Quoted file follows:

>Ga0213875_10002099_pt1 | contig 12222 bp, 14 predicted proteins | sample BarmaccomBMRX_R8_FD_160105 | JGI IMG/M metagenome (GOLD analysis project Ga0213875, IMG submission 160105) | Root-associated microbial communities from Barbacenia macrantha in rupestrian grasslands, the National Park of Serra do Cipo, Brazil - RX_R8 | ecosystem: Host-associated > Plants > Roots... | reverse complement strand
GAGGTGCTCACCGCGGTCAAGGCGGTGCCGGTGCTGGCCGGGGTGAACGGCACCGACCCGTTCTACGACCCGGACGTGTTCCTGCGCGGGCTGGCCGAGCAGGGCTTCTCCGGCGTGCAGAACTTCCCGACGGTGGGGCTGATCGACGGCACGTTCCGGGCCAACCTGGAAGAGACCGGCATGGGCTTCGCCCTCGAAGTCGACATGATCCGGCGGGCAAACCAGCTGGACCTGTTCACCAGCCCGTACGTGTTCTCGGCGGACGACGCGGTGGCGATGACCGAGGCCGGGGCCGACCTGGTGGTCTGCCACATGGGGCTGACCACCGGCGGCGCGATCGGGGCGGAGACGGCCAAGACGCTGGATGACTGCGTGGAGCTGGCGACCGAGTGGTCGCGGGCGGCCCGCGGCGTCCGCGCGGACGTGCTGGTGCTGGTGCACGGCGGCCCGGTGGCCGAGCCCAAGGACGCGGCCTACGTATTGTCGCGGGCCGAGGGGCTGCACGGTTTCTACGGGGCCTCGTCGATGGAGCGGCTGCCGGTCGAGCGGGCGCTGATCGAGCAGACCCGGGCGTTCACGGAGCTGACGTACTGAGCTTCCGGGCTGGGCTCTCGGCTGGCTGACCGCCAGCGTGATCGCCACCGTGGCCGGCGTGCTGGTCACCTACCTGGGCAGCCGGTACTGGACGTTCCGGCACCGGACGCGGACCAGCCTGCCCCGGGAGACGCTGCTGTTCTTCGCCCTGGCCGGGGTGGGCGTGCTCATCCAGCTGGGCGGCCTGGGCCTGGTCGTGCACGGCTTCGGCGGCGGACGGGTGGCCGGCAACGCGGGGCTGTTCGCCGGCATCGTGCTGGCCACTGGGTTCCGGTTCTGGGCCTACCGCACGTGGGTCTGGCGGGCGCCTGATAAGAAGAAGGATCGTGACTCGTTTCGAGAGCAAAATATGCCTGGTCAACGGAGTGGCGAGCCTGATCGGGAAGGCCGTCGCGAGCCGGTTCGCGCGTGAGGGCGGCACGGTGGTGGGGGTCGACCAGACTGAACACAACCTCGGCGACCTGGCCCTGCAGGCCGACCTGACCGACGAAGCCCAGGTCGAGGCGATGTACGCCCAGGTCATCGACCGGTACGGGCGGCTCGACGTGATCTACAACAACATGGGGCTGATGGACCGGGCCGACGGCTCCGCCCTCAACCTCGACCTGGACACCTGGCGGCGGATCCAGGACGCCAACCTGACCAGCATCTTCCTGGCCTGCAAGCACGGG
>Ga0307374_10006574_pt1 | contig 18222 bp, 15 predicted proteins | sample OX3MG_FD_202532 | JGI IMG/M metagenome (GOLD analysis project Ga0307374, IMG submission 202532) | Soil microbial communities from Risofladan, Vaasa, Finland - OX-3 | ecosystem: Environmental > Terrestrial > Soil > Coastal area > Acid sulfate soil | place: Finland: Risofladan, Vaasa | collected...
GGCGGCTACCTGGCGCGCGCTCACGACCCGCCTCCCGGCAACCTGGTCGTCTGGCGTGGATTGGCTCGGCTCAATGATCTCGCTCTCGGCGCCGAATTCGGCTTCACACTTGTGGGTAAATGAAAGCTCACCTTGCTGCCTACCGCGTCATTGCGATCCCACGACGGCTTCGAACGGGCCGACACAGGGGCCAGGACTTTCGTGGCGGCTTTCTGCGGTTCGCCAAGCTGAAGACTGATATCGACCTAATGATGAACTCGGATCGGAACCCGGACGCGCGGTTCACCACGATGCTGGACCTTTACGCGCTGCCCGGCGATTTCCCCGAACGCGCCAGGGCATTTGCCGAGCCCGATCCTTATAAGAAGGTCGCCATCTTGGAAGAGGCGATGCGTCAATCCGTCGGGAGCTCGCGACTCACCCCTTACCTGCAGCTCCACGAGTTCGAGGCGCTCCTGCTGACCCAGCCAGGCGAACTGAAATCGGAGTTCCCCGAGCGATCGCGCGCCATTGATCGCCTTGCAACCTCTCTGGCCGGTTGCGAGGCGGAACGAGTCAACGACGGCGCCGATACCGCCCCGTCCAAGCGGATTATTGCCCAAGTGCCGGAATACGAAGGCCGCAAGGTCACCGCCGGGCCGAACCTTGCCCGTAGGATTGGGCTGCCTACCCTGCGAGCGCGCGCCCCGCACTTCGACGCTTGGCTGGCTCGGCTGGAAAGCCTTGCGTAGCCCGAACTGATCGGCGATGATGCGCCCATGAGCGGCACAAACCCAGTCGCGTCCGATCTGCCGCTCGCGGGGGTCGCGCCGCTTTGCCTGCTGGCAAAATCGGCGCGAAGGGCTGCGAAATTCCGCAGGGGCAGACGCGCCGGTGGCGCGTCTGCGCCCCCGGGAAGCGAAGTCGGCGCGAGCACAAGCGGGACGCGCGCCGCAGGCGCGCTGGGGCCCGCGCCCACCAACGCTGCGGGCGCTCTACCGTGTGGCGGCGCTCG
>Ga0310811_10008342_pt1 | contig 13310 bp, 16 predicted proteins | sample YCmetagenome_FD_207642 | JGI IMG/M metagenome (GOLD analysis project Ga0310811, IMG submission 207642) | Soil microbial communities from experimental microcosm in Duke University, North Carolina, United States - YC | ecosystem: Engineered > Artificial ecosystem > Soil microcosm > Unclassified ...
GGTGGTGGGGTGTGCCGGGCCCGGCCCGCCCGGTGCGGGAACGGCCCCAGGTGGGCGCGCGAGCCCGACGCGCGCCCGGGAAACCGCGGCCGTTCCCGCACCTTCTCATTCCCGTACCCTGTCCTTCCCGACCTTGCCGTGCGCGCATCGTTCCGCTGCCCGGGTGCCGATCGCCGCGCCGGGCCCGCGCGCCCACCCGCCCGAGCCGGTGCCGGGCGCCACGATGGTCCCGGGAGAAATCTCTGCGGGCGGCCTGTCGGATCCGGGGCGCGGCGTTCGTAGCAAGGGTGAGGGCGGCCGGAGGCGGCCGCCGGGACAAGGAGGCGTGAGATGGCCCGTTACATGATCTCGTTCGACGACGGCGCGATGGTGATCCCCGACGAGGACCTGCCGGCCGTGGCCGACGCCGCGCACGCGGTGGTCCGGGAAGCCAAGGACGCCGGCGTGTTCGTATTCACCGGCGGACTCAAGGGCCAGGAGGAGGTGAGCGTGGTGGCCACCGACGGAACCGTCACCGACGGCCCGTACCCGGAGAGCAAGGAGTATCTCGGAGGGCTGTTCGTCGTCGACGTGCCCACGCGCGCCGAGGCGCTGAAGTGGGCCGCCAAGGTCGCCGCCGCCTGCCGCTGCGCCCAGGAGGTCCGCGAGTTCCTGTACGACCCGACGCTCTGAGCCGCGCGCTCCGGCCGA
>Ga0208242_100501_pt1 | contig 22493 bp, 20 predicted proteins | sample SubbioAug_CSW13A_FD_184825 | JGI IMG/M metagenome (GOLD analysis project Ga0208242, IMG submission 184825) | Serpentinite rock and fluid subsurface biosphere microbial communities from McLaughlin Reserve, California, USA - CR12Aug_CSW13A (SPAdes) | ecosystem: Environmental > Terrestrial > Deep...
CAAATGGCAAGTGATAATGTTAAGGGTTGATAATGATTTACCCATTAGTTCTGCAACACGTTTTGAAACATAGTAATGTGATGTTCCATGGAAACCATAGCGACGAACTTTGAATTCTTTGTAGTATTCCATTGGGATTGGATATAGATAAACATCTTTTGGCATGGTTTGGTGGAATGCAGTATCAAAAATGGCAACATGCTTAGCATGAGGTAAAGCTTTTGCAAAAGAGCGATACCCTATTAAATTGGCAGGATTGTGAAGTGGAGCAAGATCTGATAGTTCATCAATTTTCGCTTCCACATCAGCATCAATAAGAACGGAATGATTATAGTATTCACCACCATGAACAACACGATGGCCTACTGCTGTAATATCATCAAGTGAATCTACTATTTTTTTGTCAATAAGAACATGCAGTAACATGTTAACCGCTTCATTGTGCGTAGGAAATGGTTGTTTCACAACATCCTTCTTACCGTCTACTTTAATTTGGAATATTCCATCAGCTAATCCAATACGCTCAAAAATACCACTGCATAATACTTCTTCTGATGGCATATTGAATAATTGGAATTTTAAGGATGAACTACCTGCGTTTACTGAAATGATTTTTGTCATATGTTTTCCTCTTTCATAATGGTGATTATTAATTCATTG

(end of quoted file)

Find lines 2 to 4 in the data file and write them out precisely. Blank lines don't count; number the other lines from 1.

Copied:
GAGGTGCTCACCGCGGTCAAGGCGGTGCCGGTGCTGGCCGGGGTGAACGGCACCGACCCGTTCTACGACCCGGACGTGTTCCTGCGCGGGCTGGCCGAGCAGGGCTTCTCCGGCGTGCAGAACTTCCCGACGGTGGGGCTGATCGACGGCACGTTCCGGGCCAACCTGGAAGAGACCGGCATGGGCTTCGCCCTCGAAGTCGACATGATCCGGCGGGCAAACCAGCTGGACCTGTTCACCAGCCCGTACGTGTTCTCGGCGGACGACGCGGTGGCGATGACCGAGGCCGGGGCCGACCTGGTGGTCTGCCACATGGGGCTGACCACCGGCGGCGCGATCGGGGCGGAGACGGCCAAGACGCTGGATGACTGCGTGGAGCTGGCGACCGAGTGGTCGCGGGCGGCCCGCGGCGTCCGCGCGGACGTGCTGGTGCTGGTGCACGGCGGCCCGGTGGCCGAGCCCAAGGACGCGGCCTACGTATTGTCGCGGGCCGAGGGGCTGCACGGTTTCTACGGGGCCTCGTCGATGGAGCGGCTGCCGGTCGAGCGGGCGCTGATCGAGCAGACCCGGGCGTTCACGGAGCTGACGTACTGAGCTTCCGGGCTGGGCTCTCGGCTGGCTGACCGCCAGCGTGATCGCCACCGTGGCCGGCGTGCTGGTCACCTACCTGGGCAGCCGGTACTGGACGTTCCGGCACCGGACGCGGACCAGCCTGCCCCGGGAGACGCTGCTGTTCTTCGCCCTGGCCGGGGTGGGCGTGCTCATCCAGCTGGGCGGCCTGGGCCTGGTCGTGCACGGCTTCGGCGGCGGACGGGTGGCCGGCAACGCGGGGCTGTTCGCCGGCATCGTGCTGGCCACTGGGTTCCGGTTCTGGGCCTACCGCACGTGGGTCTGGCGGGCGCCTGATAAGAAGAAGGATCGTGACTCGTTTCGAGAGCAAAATATGCCTGGTCAACGGAGTGGCGAGCCTGATCGGGAAGGCCGTCGCGAGCCGGTTCGCGCGTGAGGGCGGCACGGTGGTGGGGGTCGACCAGACTGAACACAACCTCGGCGACCTGGCCCTGCAGGCCGACCTGACCGACGAAGCCCAGGTCGAGGCGATGTACGCCCAGGTCATCGACCGGTACGGGCGGCTCGACGTGATCTACAACAACATGGGGCTGATGGACCGGGCCGACGGCTCCGCCCTCAACCTCGACCTGGACACCTGGCGGCGGATCCAGGACGCCAACCTGACCAGCATCTTCCTGGCCTGCAAGCACGGG
>Ga0307374_10006574_pt1 | contig 18222 bp, 15 predicted proteins | sample OX3MG_FD_202532 | JGI IMG/M metagenome (GOLD analysis project Ga0307374, IMG submission 202532) | Soil microbial communities from Risofladan, Vaasa, Finland - OX-3 | ecosystem: Environmental > Terrestrial > Soil > Coastal area > Acid sulfate soil | place: Finland: Risofladan, Vaasa | collected...
GGCGGCTACCTGGCGCGCGCTCACGACCCGCCTCCCGGCAACCTGGTCGTCTGGCGTGGATTGGCTCGGCTCAATGATCTCGCTCTCGGCGCCGAATTCGGCTTCACACTTGTGGGTAAATGAAAGCTCACCTTGCTGCCTACCGCGTCATTGCGATCCCACGACGGCTTCGAACGGGCCGACACAGGGGCCAGGACTTTCGTGGCGGCTTTCTGCGGTTCGCCAAGCTGAAGACTGATATCGACCTAATGATGAACTCGGATCGGAACCCGGACGCGCGGTTCACCACGATGCTGGACCTTTACGCGCTGCCCGGCGATTTCCCCGAACGCGCCAGGGCATTTGCCGAGCCCGATCCTTATAAGAAGGTCGCCATCTTGGAAGAGGCGATGCGTCAATCCGTCGGGAGCTCGCGACTCACCCCTTACCTGCAGCTCCACGAGTTCGAGGCGCTCCTGCTGACCCAGCCAGGCGAACTGAAATCGGAGTTCCCCGAGCGATCGCGCGCCATTGATCGCCTTGCAACCTCTCTGGCCGGTTGCGAGGCGGAACGAGTCAACGACGGCGCCGATACCGCCCCGTCCAAGCGGATTATTGCCCAAGTGCCGGAATACGAAGGCCGCAAGGTCACCGCCGGGCCGAACCTTGCCCGTAGGATTGGGCTGCCTACCCTGCGAGCGCGCGCCCCGCACTTCGACGCTTGGCTGGCTCGGCTGGAAAGCCTTGCGTAGCCCGAACTGATCGGCGATGATGCGCCCATGAGCGGCACAAACCCAGTCGCGTCCGATCTGCCGCTCGCGGGGGTCGCGCCGCTTTGCCTGCTGGCAAAATCGGCGCGAAGGGCTGCGAAATTCCGCAGGGGCAGACGCGCCGGTGGCGCGTCTGCGCCCCCGGGAAGCGAAGTCGGCGCGAGCACAAGCGGGACGCGCGCCGCAGGCGCGCTGGGGCCCGCGCCCACCAACGCTGCGGGCGCTCTACCGTGTGGCGGCGCTCG